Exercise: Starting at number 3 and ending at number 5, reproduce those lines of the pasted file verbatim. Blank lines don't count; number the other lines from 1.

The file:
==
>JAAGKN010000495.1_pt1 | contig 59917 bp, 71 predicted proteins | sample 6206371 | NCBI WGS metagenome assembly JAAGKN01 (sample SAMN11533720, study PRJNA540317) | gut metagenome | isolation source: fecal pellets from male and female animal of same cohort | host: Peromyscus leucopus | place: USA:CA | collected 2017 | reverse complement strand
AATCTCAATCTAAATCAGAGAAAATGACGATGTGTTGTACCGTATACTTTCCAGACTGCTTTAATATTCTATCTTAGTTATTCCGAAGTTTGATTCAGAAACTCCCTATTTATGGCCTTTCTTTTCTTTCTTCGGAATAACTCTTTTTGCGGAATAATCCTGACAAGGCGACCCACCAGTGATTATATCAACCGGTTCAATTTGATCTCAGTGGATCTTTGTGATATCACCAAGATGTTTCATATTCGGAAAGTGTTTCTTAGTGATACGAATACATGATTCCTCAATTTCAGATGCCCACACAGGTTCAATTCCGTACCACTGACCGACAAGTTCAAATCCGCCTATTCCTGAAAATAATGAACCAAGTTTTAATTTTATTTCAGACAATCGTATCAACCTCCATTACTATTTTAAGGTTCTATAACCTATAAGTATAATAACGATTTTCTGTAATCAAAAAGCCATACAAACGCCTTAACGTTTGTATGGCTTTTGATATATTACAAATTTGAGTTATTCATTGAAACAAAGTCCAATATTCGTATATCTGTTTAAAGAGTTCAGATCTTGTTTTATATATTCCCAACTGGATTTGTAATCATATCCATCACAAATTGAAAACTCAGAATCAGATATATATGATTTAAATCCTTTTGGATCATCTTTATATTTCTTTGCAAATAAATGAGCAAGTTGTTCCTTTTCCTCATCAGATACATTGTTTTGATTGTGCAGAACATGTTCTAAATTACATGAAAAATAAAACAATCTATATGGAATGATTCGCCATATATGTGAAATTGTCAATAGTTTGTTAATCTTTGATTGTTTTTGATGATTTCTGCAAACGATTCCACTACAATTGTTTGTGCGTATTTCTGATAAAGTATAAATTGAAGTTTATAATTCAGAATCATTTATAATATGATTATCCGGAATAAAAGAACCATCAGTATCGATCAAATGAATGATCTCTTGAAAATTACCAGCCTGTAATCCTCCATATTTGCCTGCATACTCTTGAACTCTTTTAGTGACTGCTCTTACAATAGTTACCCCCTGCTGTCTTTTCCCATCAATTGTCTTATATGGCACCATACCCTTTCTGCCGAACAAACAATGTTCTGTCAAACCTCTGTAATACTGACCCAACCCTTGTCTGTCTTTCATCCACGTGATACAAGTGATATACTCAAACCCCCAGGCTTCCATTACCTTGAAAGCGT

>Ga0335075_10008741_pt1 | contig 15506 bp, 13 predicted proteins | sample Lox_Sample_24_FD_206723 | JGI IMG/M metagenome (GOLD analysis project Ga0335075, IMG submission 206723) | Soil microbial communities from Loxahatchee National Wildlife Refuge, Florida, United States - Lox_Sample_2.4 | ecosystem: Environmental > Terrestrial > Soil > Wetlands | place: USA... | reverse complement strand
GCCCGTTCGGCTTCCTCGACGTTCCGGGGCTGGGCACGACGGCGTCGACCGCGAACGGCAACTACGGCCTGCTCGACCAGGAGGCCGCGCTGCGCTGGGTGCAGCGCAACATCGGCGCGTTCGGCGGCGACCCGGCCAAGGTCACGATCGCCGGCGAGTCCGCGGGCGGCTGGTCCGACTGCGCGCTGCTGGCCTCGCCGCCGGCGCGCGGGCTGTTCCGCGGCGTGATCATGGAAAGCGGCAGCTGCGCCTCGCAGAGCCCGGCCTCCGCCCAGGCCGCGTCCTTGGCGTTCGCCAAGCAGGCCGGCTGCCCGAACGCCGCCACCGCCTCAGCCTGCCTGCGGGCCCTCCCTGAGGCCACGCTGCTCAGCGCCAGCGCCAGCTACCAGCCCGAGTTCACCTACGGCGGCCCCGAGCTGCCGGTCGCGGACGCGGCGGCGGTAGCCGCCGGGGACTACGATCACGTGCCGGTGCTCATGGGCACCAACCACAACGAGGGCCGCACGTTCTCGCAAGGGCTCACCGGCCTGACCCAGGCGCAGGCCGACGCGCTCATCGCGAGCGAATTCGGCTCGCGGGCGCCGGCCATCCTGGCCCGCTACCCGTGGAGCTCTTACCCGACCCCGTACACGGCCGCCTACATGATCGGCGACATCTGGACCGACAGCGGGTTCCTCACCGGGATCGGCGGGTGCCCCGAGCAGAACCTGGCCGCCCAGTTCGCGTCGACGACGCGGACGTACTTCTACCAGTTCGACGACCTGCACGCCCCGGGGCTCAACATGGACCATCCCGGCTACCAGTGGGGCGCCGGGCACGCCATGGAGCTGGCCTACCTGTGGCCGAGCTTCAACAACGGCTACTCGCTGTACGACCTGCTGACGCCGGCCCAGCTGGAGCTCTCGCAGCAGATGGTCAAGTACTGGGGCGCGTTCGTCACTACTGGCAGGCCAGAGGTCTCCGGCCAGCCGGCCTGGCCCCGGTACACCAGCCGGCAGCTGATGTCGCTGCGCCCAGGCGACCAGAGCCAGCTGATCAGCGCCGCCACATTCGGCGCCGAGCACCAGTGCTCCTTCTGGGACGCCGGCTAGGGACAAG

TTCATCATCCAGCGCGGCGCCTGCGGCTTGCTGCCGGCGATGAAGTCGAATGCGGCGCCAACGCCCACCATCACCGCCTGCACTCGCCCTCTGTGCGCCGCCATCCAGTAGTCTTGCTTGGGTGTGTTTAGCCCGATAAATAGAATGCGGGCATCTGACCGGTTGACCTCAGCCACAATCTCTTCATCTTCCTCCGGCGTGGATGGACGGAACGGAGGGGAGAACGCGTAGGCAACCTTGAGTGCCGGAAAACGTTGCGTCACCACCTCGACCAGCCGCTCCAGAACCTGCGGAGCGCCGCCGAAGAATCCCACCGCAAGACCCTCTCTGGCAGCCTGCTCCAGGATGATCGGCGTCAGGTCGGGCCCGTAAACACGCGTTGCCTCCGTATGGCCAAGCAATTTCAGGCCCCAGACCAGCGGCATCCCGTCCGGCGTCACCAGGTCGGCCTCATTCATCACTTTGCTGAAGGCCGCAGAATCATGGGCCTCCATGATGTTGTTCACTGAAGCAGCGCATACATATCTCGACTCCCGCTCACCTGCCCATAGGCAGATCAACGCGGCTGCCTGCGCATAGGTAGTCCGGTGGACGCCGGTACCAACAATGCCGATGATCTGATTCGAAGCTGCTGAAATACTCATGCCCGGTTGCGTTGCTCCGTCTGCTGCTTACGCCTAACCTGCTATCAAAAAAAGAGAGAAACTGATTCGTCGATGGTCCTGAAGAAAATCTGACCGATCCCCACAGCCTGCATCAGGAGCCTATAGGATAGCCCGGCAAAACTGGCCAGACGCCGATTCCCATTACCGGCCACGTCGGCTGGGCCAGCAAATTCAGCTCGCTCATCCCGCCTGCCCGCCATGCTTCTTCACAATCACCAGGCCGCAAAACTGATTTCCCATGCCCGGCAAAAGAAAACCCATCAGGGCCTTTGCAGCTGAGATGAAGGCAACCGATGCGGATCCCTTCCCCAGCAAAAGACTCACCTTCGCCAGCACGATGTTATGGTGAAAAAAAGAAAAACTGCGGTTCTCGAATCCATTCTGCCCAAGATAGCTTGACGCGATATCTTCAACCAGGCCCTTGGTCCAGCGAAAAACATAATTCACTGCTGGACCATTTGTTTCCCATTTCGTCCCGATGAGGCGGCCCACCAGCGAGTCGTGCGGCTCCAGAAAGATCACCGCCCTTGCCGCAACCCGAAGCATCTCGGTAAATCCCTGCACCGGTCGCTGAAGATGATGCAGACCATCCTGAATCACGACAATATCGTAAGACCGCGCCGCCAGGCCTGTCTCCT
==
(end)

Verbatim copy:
>Ga0335075_10008741_pt1 | contig 15506 bp, 13 predicted proteins | sample Lox_Sample_24_FD_206723 | JGI IMG/M metagenome (GOLD analysis project Ga0335075, IMG submission 206723) | Soil microbial communities from Loxahatchee National Wildlife Refuge, Florida, United States - Lox_Sample_2.4 | ecosystem: Environmental > Terrestrial > Soil > Wetlands | place: USA... | reverse complement strand
GCCCGTTCGGCTTCCTCGACGTTCCGGGGCTGGGCACGACGGCGTCGACCGCGAACGGCAACTACGGCCTGCTCGACCAGGAGGCCGCGCTGCGCTGGGTGCAGCGCAACATCGGCGCGTTCGGCGGCGACCCGGCCAAGGTCACGATCGCCGGCGAGTCCGCGGGCGGCTGGTCCGACTGCGCGCTGCTGGCCTCGCCGCCGGCGCGCGGGCTGTTCCGCGGCGTGATCATGGAAAGCGGCAGCTGCGCCTCGCAGAGCCCGGCCTCCGCCCAGGCCGCGTCCTTGGCGTTCGCCAAGCAGGCCGGCTGCCCGAACGCCGCCACCGCCTCAGCCTGCCTGCGGGCCCTCCCTGAGGCCACGCTGCTCAGCGCCAGCGCCAGCTACCAGCCCGAGTTCACCTACGGCGGCCCCGAGCTGCCGGTCGCGGACGCGGCGGCGGTAGCCGCCGGGGACTACGATCACGTGCCGGTGCTCATGGGCACCAACCACAACGAGGGCCGCACGTTCTCGCAAGGGCTCACCGGCCTGACCCAGGCGCAGGCCGACGCGCTCATCGCGAGCGAATTCGGCTCGCGGGCGCCGGCCATCCTGGCCCGCTACCCGTGGAGCTCTTACCCGACCCCGTACACGGCCGCCTACATGATCGGCGACATCTGGACCGACAGCGGGTTCCTCACCGGGATCGGCGGGTGCCCCGAGCAGAACCTGGCCGCCCAGTTCGCGTCGACGACGCGGACGTACTTCTACCAGTTCGACGACCTGCACGCCCCGGGGCTCAACATGGACCATCCCGGCTACCAGTGGGGCGCCGGGCACGCCATGGAGCTGGCCTACCTGTGGCCGAGCTTCAACAACGGCTACTCGCTGTACGACCTGCTGACGCCGGCCCAGCTGGAGCTCTCGCAGCAGATGGTCAAGTACTGGGGCGCGTTCGTCACTACTGGCAGGCCAGAGGTCTCCGGCCAGCCGGCCTGGCCCCGGTACACCAGCCGGCAGCTGATGTCGCTGCGCCCAGGCGACCAGAGCCAGCTGATCAGCGCCGCCACATTCGGCGCCGAGCACCAGTGCTCCTTCTGGGACGCCGGCTAGGGACAAG

TTCATCATCCAGCGCGGCGCCTGCGGCTTGCTGCCGGCGATGAAGTCGAATGCGGCGCCAACGCCCACCATCACCGCCTGCACTCGCCCTCTGTGCGCCGCCATCCAGTAGTCTTGCTTGGGTGTGTTTAGCCCGATAAATAGAATGCGGGCATCTGACCGGTTGACCTCAGCCACAATCTCTTCATCTTCCTCCGGCGTGGATGGACGGAACGGAGGGGAGAACGCGTAGGCAACCTTGAGTGCCGGAAAACGTTGCGTCACCACCTCGACCAGCCGCTCCAGAACCTGCGGAGCGCCGCCGAAGAATCCCACCGCAAGACCCTCTCTGGCAGCCTGCTCCAGGATGATCGGCGTCAGGTCGGGCCCGTAAACACGCGTTGCCTCCGTATGGCCAAGCAATTTCAGGCCCCAGACCAGCGGCATCCCGTCCGGCGTCACCAGGTCGGCCTCATTCATCACTTTGCTGAAGGCCGCAGAATCATGGGCCTCCATGATGTTGTTCACTGAAGCAGCGCATACATATCTCGACTCCCGCTCACCTGCCCATAGGCAGATCAACGCGGCTGCCTGCGCATAGGTAGTCCGGTGGACGCCGGTACCAACAATGCCGATGATCTGATTCGAAGCTGCTGAAATACTCATGCCCGGTTGCGTTGCTCCGTCTGCTGCTTACGCCTAACCTGCTATCAAAAAAAGAGAGAAACTGATTCGTCGATGGTCCTGAAGAAAATCTGACCGATCCCCACAGCCTGCATCAGGAGCCTATAGGATAGCCCGGCAAAACTGGCCAGACGCCGATTCCCATTACCGGCCACGTCGGCTGGGCCAGCAAATTCAGCTCGCTCATCCCGCCTGCCCGCCATGCTTCTTCACAATCACCAGGCCGCAAAACTGATTTCCCATGCCCGGCAAAAGAAAACCCATCAGGGCCTTTGCAGCTGAGATGAAGGCAACCGATGCGGATCCCTTCCCCAGCAAAAGACTCACCTTCGCCAGCACGATGTTATGGTGAAAAAAAGAAAAACTGCGGTTCTCGAATCCATTCTGCCCAAGATAGCTTGACGCGATATCTTCAACCAGGCCCTTGGTCCAGCGAAAAACATAATTCACTGCTGGACCATTTGTTTCCCATTTCGTCCCGATGAGGCGGCCCACCAGCGAGTCGTGCGGCTCCAGAAAGATCACCGCCCTTGCCGCAACCCGAAGCATCTCGGTAAATCCCTGCACCGGTCGCTGAAGATGATGCAGACCATCCTGAATCACGACAATATCGTAAGACCGCGCCGCCAGGCCTGTCTCCT